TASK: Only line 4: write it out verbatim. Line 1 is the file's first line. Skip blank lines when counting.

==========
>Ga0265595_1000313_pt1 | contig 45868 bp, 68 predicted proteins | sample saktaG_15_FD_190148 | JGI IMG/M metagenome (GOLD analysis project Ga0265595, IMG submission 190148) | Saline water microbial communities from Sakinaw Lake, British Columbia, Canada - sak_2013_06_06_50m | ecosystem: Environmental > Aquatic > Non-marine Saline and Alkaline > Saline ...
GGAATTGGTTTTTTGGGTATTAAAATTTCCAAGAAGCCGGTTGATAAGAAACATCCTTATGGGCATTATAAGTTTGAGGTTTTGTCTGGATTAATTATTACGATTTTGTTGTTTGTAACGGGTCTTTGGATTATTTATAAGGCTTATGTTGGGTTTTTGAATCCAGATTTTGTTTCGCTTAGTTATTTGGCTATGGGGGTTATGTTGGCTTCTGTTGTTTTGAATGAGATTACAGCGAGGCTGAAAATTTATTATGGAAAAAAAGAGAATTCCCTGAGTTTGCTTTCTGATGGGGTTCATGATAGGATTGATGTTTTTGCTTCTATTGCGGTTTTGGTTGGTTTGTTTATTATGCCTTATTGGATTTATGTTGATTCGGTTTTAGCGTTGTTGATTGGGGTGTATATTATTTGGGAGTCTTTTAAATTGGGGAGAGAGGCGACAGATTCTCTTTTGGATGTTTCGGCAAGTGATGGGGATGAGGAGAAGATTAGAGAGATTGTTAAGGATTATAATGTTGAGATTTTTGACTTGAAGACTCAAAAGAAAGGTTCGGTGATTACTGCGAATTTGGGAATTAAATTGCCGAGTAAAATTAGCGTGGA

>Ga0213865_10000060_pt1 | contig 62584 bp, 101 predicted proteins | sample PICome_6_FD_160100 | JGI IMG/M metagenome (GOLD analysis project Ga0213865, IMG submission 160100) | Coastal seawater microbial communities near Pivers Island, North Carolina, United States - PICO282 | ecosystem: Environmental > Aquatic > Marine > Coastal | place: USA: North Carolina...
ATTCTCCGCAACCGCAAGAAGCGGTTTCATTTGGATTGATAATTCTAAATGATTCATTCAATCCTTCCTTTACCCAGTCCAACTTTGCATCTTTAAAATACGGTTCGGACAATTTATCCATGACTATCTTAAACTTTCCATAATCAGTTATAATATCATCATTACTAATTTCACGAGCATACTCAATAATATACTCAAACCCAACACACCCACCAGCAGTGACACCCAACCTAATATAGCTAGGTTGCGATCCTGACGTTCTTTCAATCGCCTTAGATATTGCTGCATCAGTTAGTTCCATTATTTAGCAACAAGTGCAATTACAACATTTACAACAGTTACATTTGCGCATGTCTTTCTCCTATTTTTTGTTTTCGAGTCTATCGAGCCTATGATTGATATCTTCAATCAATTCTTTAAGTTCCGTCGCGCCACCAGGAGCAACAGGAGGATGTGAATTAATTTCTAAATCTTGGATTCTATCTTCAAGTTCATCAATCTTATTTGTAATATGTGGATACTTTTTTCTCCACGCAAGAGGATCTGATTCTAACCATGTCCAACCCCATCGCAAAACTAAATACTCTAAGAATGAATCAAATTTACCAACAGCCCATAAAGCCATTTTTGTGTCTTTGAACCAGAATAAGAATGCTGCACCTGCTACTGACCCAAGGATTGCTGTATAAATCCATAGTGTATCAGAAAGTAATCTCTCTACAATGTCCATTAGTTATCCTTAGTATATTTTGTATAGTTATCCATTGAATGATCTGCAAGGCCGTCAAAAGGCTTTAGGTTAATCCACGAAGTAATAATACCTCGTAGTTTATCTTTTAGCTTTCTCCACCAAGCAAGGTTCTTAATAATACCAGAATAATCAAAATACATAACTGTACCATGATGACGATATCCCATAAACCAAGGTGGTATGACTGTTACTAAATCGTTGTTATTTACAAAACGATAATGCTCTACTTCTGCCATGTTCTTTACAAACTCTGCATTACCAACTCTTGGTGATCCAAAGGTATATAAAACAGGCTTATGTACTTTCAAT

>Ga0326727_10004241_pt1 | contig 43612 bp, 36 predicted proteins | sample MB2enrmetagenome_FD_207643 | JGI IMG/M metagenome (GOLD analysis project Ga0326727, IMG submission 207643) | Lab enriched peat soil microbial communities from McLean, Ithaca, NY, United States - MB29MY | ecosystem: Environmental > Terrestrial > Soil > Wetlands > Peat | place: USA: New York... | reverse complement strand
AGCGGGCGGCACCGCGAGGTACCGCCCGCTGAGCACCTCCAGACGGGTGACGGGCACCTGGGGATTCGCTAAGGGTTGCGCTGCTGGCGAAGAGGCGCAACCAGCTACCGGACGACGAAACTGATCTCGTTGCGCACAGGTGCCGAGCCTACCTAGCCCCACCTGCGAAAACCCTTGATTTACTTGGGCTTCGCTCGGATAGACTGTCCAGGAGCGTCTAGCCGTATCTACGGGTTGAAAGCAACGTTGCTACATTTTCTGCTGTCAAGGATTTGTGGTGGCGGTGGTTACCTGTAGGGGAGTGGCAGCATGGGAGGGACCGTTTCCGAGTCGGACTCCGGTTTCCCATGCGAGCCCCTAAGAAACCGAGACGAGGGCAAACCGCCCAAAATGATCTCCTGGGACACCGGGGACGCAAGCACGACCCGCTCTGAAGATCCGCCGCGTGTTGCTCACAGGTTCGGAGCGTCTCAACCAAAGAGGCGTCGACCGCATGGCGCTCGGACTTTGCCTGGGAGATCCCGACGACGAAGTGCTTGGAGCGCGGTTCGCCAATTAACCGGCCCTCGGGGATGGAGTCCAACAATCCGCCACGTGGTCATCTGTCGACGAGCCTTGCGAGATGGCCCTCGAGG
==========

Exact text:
ATTCTCCGCAACCGCAAGAAGCGGTTTCATTTGGATTGATAATTCTAAATGATTCATTCAATCCTTCCTTTACCCAGTCCAACTTTGCATCTTTAAAATACGGTTCGGACAATTTATCCATGACTATCTTAAACTTTCCATAATCAGTTATAATATCATCATTACTAATTTCACGAGCATACTCAATAATATACTCAAACCCAACACACCCACCAGCAGTGACACCCAACCTAATATAGCTAGGTTGCGATCCTGACGTTCTTTCAATCGCCTTAGATATTGCTGCATCAGTTAGTTCCATTATTTAGCAACAAGTGCAATTACAACATTTACAACAGTTACATTTGCGCATGTCTTTCTCCTATTTTTTGTTTTCGAGTCTATCGAGCCTATGATTGATATCTTCAATCAATTCTTTAAGTTCCGTCGCGCCACCAGGAGCAACAGGAGGATGTGAATTAATTTCTAAATCTTGGATTCTATCTTCAAGTTCATCAATCTTATTTGTAATATGTGGATACTTTTTTCTCCACGCAAGAGGATCTGATTCTAACCATGTCCAACCCCATCGCAAAACTAAATACTCTAAGAATGAATCAAATTTACCAACAGCCCATAAAGCCATTTTTGTGTCTTTGAACCAGAATAAGAATGCTGCACCTGCTACTGACCCAAGGATTGCTGTATAAATCCATAGTGTATCAGAAAGTAATCTCTCTACAATGTCCATTAGTTATCCTTAGTATATTTTGTATAGTTATCCATTGAATGATCTGCAAGGCCGTCAAAAGGCTTTAGGTTAATCCACGAAGTAATAATACCTCGTAGTTTATCTTTTAGCTTTCTCCACCAAGCAAGGTTCTTAATAATACCAGAATAATCAAAATACATAACTGTACCATGATGACGATATCCCATAAACCAAGGTGGTATGACTGTTACTAAATCGTTGTTATTTACAAAACGATAATGCTCTACTTCTGCCATGTTCTTTACAAACTCTGCATTACCAACTCTTGGTGATCCAAAGGTATATAAAACAGGCTTATGTACTTTCAAT